A Case Study of the Kabardino-Balkaria Insurgency, by Sufian Zhemukhov & Jean-F. Ratelle

A Case Study of the Kabardino-Balkaria Insurgency
A COMPARATIVE ANALYSIS OF IDEOLOGICAL TRENDS IN THE NORTH CAUCASUS
PONARS Eurasia Policy Memo No. 156
May 2011
Sufian Zhemukhov, The George Washington University
Jean-François Ratelle, University of Ottawa

After the Beslan hostage crisis and its backlash on the Chechen movement’s international legitimacy, there was a decrease in terrorist acts and indiscriminate violence between 2004 and 2008.

Insurgency strategies in the North Caucasus changed after the establishment of the Caucasus Emirate (CE) in 2007. After Moscow’s announcement of the end of counterterrorist operations in Chechnya in 2009, the situation rapidly deteriorated, leading to an increase of suicide bombings and attacks against siloviki (power ministry) targets in Ingushetia, Dagestan, and Chechnya. In 2010, while Ingushetia and Chechnya experienced a significant decrease in the number of violent incidents, the level of violence reached new levels in Kabardino-Balkaria and Dagestan.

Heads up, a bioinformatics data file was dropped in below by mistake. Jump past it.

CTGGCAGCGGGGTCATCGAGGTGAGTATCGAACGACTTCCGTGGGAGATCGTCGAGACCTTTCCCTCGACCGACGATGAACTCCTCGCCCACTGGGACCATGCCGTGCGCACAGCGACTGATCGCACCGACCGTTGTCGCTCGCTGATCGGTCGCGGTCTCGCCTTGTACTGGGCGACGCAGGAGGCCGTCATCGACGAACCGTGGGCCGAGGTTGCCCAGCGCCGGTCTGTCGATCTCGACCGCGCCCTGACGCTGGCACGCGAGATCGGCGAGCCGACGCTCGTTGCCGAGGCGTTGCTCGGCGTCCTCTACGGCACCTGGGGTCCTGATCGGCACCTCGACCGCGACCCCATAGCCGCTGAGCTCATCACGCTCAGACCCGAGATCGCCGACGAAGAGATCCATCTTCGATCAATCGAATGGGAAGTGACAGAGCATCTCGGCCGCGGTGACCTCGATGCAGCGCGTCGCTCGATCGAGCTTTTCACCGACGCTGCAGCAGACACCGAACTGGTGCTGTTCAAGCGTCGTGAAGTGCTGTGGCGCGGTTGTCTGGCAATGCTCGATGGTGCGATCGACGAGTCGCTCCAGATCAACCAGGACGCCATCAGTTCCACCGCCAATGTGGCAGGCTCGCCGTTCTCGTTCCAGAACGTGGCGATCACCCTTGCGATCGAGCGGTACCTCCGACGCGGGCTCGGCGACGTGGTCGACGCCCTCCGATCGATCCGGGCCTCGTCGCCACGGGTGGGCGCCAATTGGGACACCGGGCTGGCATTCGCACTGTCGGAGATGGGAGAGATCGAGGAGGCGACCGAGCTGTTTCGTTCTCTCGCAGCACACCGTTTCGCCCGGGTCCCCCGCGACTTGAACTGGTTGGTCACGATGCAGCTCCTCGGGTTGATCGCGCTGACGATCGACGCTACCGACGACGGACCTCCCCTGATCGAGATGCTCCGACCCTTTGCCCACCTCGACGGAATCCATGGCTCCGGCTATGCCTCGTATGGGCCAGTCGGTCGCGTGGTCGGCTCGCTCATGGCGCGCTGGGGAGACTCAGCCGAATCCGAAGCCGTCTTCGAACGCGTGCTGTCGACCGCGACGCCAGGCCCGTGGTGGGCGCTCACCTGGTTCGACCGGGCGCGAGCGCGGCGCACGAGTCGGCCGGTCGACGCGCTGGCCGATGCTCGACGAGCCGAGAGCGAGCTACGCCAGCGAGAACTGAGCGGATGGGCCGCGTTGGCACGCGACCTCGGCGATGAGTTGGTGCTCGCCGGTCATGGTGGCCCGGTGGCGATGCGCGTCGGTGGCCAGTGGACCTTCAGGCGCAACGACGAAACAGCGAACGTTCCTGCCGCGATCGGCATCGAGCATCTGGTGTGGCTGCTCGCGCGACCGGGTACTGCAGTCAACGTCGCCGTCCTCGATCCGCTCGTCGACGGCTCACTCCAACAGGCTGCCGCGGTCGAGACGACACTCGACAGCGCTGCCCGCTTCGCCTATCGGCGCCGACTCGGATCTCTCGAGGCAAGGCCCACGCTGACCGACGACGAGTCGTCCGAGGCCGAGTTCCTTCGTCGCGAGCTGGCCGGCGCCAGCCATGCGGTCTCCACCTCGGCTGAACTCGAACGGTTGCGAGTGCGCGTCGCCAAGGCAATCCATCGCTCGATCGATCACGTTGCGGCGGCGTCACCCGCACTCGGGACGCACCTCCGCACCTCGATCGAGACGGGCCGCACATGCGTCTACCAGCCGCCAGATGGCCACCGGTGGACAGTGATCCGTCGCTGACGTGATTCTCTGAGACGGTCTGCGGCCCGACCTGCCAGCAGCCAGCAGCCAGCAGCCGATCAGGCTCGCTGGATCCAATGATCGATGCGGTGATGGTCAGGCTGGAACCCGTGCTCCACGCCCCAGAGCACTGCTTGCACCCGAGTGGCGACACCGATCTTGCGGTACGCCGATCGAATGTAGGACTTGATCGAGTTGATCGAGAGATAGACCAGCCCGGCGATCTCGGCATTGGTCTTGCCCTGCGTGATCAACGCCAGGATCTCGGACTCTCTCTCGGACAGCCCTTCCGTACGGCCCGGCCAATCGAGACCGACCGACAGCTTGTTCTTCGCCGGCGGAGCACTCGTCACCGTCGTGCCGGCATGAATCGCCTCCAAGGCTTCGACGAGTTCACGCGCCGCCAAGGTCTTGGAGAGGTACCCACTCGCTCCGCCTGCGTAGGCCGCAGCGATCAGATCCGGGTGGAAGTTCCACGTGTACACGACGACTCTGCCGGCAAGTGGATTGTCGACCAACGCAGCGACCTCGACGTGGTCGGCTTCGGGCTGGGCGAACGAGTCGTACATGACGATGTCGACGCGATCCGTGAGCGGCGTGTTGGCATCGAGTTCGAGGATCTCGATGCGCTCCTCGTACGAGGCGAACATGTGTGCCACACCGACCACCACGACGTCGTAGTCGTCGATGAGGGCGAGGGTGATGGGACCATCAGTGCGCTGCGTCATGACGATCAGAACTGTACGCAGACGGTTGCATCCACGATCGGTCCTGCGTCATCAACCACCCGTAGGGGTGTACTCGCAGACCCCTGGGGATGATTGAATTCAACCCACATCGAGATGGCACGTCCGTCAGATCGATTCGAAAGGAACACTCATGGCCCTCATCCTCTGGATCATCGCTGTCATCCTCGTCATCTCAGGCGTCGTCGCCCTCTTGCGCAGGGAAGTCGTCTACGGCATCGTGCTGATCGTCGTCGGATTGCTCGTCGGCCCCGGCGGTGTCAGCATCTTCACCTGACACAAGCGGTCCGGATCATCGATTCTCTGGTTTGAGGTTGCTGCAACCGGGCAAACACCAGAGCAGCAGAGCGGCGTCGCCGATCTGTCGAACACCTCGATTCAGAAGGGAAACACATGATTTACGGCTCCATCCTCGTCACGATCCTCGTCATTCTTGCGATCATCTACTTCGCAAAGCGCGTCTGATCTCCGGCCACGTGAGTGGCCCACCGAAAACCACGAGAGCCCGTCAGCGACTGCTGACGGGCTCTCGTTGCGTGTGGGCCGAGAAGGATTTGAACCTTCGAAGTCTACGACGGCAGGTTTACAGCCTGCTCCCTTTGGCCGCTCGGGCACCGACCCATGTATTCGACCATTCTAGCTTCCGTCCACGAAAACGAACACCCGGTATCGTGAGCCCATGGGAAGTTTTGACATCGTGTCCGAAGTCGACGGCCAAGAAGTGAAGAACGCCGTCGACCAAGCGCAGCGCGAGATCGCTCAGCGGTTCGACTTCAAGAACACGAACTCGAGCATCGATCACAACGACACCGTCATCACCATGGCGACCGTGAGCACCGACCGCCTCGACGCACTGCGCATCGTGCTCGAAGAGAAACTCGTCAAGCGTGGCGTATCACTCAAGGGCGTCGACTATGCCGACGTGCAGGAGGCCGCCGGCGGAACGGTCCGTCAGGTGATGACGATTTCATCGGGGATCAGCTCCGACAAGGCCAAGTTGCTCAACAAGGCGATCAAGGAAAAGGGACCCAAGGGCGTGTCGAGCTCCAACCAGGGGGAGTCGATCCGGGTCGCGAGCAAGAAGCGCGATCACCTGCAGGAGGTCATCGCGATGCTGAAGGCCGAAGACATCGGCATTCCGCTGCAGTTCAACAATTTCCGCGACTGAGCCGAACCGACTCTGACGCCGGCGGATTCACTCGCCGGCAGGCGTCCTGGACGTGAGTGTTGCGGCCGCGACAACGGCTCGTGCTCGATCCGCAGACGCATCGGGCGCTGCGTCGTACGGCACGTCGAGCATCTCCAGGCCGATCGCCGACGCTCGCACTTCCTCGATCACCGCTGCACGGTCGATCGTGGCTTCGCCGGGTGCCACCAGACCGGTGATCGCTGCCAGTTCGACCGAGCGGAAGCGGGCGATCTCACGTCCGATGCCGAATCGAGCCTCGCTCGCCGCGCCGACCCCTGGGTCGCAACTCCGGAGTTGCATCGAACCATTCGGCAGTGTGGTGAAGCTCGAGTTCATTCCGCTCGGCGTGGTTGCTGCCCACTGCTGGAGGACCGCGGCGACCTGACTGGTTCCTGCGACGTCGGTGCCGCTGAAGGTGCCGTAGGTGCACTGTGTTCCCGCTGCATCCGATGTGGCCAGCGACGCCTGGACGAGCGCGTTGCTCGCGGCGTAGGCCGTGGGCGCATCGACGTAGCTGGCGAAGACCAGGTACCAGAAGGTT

A Case Study of the Kabardino-Balkaria Insurgency

A COMPARATIVE ANALYSIS OF IDEOLOGICAL TRENDS IN THE NORTH CAUCASUS

PONARS Eurasia Policy Memo No. 156

May 2011

Sufian Zhemukhov, The George Washington University

Jean-François Ratelle, University of Ottawa 

In recent years, the North Caucasus has experienced an upsurge of violence and terrorist acts. After the Beslan hostage crisis and its backlash on the Chechen movement’s international legitimacy, there was a decrease in terrorist acts and indiscriminate violence between 2004 and 2008. Insurgency strategies in the North Caucasus changed after the establishment of the Caucasus Emirate (CE) in 2007. After Moscow’s announcement of the end of counterterrorist operations in Chechnya in 2009, the situation rapidly deteriorated, leading to an increase of suicide bombings and attacks against siloviki (power ministry) targets in Ingushetia, Dagestan, and Chechnya. In 2010, while Ingushetia and Chechnya experienced a significant decrease in the number of violent incidents, the level of violence reached new levels in Kabardino-Balkaria and Dagestan.

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